1st April 2003
Attempting to put pen to paper, or rather more truthfully finger to keyboard, I realized with a start that this past week has been the week of April Fools, traditionally the season of mayhem and misrule. Endeavouring to write an editorial against a barrage of turmoil in the world is not easy. An investigation into the origins of the custom did little to soothe my thoughts.
Springtime has, since antiquity, been associated with foolery and trickery often involving temporary inversions of the social order. During the Middle Ages a number of celebrations developed which served as predecessors to April Fools’ Day. Perhaps the most important was the Festus Fatuorum (Feast of Fools) which evolved from the Roman Saturnalia. For the observance of this day, mostly in France, celebrants elected a mock pope and parodied church rituals. Needless to say the church was not overdelighted by this but it lingered on until the 16th century. Whereupon another theory/pretext is postulated for the existence of these festivities namely the change from the Julian to the Gregorian calendar (established by the Council of Trent in 1563 and adopted by France in 1582). Those who failed to keep up with the change of New Year’s Day to 1 January and stubbornly clung to celebrating the start of the year during the week that fell between 25 March and 1 April had various jokes played on them. Unfortunately, this theory will not really do for England, which adopted the new calendar much later. Frankly no theory is really watertight but the fact that these celebrations appear in slightly different forms in different countries seems to indicate that people need a safety valve to vent their social antagonisms in a harmless way.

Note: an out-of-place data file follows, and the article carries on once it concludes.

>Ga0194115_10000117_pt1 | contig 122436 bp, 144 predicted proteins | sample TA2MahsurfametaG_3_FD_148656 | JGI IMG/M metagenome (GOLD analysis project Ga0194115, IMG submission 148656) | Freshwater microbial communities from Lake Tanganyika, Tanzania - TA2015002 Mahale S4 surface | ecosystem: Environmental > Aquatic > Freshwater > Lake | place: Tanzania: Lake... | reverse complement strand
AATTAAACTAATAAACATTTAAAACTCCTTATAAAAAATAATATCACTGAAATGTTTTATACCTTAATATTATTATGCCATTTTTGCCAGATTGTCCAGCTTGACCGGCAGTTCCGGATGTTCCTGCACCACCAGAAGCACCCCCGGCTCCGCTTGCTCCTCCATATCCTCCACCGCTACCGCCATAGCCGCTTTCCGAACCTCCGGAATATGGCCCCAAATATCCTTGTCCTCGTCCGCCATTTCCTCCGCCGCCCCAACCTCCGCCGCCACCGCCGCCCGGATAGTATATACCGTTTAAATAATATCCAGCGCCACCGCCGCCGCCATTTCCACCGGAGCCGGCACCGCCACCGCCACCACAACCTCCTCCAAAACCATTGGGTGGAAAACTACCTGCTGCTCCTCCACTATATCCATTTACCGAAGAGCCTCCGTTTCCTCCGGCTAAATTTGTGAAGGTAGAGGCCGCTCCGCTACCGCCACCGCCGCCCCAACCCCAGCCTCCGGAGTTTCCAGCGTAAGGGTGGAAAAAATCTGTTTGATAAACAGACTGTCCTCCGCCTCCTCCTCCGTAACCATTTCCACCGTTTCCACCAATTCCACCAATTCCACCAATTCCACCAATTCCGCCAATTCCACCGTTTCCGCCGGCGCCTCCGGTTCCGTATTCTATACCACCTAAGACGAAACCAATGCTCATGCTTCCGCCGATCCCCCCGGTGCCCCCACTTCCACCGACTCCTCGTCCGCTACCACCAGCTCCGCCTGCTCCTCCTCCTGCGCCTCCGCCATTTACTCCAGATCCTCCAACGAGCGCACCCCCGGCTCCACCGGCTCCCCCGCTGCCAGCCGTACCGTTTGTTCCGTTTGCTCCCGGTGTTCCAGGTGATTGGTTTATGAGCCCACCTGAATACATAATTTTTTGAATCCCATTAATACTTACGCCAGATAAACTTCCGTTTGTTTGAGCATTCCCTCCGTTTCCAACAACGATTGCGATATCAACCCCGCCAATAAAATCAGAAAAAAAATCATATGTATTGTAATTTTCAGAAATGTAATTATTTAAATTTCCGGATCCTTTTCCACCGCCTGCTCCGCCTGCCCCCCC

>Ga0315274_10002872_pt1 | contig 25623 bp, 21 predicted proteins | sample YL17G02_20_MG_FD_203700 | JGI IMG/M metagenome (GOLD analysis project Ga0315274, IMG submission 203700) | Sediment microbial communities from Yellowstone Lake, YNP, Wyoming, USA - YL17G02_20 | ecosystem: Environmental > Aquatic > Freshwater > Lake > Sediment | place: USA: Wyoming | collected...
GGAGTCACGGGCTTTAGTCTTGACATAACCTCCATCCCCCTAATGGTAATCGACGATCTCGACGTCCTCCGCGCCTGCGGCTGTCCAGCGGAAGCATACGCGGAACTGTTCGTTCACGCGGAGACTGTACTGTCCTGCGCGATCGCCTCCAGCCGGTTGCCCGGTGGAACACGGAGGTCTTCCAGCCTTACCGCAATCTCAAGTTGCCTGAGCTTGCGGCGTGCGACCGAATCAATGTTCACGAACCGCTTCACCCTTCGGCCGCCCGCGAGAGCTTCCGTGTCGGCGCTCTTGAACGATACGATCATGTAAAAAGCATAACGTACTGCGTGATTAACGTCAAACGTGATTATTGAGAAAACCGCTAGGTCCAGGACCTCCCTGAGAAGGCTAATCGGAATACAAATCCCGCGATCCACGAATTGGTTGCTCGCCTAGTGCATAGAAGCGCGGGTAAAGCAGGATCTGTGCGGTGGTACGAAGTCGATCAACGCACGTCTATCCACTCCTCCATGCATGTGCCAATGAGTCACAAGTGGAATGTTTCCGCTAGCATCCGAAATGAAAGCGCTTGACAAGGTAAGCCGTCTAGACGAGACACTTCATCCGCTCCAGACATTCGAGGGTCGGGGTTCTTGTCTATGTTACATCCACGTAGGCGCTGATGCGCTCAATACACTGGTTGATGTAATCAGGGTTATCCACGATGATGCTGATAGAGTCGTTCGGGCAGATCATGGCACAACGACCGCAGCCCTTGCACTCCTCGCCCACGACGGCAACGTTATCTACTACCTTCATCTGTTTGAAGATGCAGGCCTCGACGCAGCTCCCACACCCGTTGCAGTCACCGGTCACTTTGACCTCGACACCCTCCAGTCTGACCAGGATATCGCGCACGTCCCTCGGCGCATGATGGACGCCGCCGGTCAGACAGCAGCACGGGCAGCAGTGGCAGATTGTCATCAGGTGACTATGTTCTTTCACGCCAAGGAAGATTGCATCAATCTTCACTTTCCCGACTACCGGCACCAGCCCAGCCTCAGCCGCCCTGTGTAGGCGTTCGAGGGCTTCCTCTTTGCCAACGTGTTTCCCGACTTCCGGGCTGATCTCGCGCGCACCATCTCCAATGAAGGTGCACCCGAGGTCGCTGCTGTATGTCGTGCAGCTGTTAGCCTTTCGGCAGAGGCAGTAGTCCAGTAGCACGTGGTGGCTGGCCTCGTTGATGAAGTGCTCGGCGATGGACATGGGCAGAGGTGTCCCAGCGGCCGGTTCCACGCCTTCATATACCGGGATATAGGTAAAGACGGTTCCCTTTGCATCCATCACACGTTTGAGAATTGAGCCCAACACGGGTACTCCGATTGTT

Thomas Poyntz, the subject of the first article in this issue, certainly lived in uncertain times when values and ideas were being overturned, tossed about and tormented over. However, in his case it was for an indefinite period of time, not simply for the finite duration of an April Fool week. Brian Buxton’s exciting new research into Poyntz’s life shows how the direction and prosperity of a man and his family was permanently changed, largely for the worse, by his courageous support of William Tyndale. He was imprisoned, separated from his family, and brought to near penury and despair for taking by what he perceived to be an honourable stand. ‘Thomas Poyntz: Brought unto Misery for so Godly a Cause’ breaks new ground and makes a really interesting story.